The productive activity of the Villa Magna is well discussed, and the extent of the production certainly should answer the initial research questions posed about the functions of the imperial estate. Imperial villas outside Latium provide additional evidence for the evolving conjunction of production and ceremony in contemporary establishments. The Vibii Pansae bequeathed the villa at Ossaia in Tuscany to the imperial fiscus in the final decades of the first century B.C.E.; the family was famous for the production of roof tiles, found from Calabria to Istria. Evidence from the Ossaia villa documents an increase in productive aspects partially at the expense of a luxurious residence when the lower terraces were converted into a large-scale commercial enterprise producing wine amphoras, lamps, and pottery, as well as roof and floor tiles during the second century C.E., although the presence of contemporary wall paintings establishes the continued existence of an elite residence at the site. In the early third century C.E., the ceremonial aspect emerged when a large pillared hall was built over the Augustan-era baths and floored with a large mosaic featuring two panthers around a kantharos, a popular motif across the Roman world. This mosaic in the ceremonial hall at Ossaia evokes the same religious and productive symbolism seen at Villa Magna—that is, the wine making, evident in the kantharos, and the Dionysiac religious reference, represented by the panthers. Masseria Ciccotti (Lucania), plausibly owned by the Bruttii Praesentes, the family of Bruttia Crispina, wife of Commodus, illustrates the growing crescendo of the spatial and symbolic fusion identified at Villa Magna. At this Lucanian villa, a ceremonial processional route celebrated aspects of production under a theme of felicitas temporum, starting from a labrum in the peristyle and crossing a large, late second- or third-century C.E. seasons mosaic featuring Aion with a zodiac. The route moved up a ramp through a large cenatio, passed around a fountain on an opus sectile floor, to arrive at the triclinium. The semantics and symbolism of the decor and ceremonial procession are evident. Grain and wool were certainly the most important products of the villa, although a decorated basin for wine collection, dated as “imperial,” indicate that the same symbolic significance extended to lesser productions at the estate. At Villa Magna the precocity of the ceremonial and productive activities of an imperial estate, the magnificence, size, and surroundings of the winery can be attributed to the location in the suburbium as well as to the physical imperial presence at the actual ceremonial activities. In specific architectural features, level of decoration, and symbolic intent, Villa Magna differs from other known imperial villas of the late second and third centuries C.E. only in scale.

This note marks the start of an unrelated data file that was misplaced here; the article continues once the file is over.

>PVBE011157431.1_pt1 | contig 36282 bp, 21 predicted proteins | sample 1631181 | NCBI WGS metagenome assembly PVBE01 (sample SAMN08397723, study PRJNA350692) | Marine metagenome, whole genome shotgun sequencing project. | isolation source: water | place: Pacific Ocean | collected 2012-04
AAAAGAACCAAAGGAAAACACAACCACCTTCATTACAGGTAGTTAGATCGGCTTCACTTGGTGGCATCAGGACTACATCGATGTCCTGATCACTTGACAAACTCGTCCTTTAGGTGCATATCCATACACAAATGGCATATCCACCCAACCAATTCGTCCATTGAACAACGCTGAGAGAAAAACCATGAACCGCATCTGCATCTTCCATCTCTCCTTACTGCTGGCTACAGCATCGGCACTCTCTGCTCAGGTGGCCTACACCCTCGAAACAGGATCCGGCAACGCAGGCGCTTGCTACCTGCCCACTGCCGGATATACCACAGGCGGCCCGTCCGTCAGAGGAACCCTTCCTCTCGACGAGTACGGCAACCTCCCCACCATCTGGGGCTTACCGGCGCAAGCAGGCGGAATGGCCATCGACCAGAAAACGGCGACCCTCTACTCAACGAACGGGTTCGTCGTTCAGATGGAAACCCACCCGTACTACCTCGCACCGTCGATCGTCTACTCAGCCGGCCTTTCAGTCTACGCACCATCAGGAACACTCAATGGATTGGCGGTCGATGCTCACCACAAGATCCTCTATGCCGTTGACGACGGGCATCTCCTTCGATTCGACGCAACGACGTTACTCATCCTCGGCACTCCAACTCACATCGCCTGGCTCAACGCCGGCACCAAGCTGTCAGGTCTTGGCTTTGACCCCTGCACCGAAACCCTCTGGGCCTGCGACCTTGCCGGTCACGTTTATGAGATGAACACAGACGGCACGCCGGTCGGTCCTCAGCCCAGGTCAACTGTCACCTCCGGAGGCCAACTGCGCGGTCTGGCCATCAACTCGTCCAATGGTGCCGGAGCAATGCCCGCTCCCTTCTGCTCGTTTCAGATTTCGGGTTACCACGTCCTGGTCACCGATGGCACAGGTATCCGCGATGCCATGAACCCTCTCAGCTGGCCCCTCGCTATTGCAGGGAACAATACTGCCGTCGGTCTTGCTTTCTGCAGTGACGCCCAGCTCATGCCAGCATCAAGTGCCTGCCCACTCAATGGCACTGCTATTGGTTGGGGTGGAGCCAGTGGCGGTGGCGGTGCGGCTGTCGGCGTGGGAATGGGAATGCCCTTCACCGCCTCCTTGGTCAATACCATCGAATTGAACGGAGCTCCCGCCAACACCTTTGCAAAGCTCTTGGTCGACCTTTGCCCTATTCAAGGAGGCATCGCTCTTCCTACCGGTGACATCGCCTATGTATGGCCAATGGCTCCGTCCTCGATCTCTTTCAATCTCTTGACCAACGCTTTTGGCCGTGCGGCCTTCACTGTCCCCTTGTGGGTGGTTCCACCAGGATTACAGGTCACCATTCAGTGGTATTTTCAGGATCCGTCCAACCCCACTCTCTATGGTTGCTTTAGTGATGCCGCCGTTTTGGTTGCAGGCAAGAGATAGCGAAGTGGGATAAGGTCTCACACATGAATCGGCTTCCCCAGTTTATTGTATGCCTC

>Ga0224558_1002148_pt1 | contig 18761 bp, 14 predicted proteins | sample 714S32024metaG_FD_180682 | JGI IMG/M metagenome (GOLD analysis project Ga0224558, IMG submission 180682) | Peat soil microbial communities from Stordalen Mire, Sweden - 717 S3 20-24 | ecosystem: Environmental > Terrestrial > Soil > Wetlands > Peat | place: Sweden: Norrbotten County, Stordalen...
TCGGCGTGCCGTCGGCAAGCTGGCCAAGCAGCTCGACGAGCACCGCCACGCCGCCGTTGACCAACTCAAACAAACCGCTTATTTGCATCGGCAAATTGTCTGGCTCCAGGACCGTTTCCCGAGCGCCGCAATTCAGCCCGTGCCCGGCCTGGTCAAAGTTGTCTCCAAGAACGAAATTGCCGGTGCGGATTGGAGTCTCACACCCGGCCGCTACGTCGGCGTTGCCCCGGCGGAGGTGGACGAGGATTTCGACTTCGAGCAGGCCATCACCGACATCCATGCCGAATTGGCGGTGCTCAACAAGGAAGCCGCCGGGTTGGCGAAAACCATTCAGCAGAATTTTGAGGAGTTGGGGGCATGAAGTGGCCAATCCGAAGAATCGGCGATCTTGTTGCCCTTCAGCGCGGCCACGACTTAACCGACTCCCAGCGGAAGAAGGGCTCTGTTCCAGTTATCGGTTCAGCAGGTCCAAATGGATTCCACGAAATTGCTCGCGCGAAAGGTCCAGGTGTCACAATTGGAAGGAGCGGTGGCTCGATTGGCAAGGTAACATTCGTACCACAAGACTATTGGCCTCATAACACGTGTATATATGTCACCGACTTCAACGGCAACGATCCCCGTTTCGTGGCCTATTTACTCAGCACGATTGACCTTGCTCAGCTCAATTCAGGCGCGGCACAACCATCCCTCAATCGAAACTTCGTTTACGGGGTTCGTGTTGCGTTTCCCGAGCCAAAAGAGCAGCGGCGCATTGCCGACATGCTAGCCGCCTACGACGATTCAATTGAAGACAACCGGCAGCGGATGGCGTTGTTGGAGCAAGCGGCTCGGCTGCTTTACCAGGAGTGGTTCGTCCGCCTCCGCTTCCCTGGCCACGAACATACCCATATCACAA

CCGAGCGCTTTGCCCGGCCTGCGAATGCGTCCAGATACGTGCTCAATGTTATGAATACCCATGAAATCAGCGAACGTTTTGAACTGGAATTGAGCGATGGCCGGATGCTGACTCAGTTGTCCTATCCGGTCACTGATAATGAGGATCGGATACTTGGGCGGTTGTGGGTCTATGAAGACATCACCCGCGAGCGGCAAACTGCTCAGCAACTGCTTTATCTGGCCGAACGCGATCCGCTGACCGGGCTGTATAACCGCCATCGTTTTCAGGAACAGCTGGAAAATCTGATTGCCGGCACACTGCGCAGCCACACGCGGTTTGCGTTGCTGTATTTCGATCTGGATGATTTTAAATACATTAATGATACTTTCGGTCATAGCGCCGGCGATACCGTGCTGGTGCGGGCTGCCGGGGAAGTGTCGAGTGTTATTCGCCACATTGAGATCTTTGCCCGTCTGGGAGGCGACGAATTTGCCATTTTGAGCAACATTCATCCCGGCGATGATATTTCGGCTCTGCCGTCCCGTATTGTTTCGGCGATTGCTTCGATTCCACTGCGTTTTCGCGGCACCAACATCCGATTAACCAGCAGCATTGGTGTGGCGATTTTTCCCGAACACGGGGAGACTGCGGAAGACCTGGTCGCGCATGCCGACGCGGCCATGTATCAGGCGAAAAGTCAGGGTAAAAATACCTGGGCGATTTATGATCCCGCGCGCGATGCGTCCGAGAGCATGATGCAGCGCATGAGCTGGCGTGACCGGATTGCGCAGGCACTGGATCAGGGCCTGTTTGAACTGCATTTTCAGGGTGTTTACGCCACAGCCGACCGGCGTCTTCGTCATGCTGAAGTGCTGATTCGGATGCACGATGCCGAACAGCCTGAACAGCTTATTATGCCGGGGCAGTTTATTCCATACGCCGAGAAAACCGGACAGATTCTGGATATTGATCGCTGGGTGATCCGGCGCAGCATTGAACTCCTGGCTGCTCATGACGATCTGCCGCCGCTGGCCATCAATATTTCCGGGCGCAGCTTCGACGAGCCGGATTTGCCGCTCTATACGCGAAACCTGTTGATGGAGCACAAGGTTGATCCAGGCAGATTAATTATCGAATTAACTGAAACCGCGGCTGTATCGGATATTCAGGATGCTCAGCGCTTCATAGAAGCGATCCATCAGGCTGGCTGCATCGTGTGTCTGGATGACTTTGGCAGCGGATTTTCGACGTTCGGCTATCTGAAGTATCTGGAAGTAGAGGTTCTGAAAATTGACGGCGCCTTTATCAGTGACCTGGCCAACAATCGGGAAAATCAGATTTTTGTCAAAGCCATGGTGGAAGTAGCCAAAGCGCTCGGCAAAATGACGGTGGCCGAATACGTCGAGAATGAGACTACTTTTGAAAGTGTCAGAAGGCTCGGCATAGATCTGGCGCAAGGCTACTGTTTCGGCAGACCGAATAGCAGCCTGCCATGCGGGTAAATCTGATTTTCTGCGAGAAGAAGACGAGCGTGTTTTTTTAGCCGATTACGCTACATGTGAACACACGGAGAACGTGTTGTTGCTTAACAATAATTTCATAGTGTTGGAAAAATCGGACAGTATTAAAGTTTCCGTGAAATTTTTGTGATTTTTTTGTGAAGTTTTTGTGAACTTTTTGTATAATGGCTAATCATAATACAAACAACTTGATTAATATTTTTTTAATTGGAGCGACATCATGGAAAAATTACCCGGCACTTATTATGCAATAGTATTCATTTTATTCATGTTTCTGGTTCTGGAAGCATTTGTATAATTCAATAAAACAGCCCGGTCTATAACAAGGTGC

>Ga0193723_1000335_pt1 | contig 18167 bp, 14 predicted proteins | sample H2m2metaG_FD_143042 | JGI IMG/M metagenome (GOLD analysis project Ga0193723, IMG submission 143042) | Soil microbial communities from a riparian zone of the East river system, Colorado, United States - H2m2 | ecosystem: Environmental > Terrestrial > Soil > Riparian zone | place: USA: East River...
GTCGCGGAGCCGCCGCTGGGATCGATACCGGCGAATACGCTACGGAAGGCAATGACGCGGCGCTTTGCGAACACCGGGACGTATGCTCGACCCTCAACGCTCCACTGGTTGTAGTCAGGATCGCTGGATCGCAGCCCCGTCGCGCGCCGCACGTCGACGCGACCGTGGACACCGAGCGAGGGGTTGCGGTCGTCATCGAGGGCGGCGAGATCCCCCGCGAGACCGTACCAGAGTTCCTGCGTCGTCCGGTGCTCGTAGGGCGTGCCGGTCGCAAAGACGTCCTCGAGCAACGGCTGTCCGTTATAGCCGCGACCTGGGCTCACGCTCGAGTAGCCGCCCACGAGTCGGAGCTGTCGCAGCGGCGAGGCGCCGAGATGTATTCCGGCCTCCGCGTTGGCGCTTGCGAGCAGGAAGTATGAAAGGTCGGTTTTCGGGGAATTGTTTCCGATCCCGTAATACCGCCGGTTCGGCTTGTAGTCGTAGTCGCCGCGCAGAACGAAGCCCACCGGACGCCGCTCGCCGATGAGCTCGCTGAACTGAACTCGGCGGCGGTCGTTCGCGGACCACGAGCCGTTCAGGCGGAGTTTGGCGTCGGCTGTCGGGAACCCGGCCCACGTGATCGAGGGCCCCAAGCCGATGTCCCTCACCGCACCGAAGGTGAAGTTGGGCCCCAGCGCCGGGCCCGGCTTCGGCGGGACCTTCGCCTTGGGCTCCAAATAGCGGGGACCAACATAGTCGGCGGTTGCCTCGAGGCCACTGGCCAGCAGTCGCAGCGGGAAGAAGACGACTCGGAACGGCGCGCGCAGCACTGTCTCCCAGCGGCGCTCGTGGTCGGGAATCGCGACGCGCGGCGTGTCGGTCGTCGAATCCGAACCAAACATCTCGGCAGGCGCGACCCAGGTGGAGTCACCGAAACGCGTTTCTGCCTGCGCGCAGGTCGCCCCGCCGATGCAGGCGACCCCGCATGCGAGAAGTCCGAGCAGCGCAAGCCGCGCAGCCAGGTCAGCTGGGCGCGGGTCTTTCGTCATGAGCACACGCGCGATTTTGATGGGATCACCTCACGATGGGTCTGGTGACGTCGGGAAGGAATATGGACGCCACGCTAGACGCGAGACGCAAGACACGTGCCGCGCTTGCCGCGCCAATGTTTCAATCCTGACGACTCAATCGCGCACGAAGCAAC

The area surrounding Villa Magna was covered by field survey and the site itself mapped by geophysical survey. The only other extensively excavated Roman structure is the so-called barracks, which consists of small rooms with beaten earth floors. It was originally considered a slave barracks, although this hypothesis was argued on the basis of one artifact and the restrictive plan of the building. Of the 31 identified rooms, only four contained traces of hearths. Skeletal remains of eight infants were found interred inside the building walls. The rooms are characterized by an absence of decoration, some domestic pottery, a few storage vessels, as well as some gendered objects, in particular hairpins. The location of the building ties it to the villa itself, although the legal status of the occupants is far from clear; the few hearths and storage vessels would argue against long-term occupants. The building might have been used for dependent workers of undetermined status or even seasonal workers, although that possibility is not fully explored.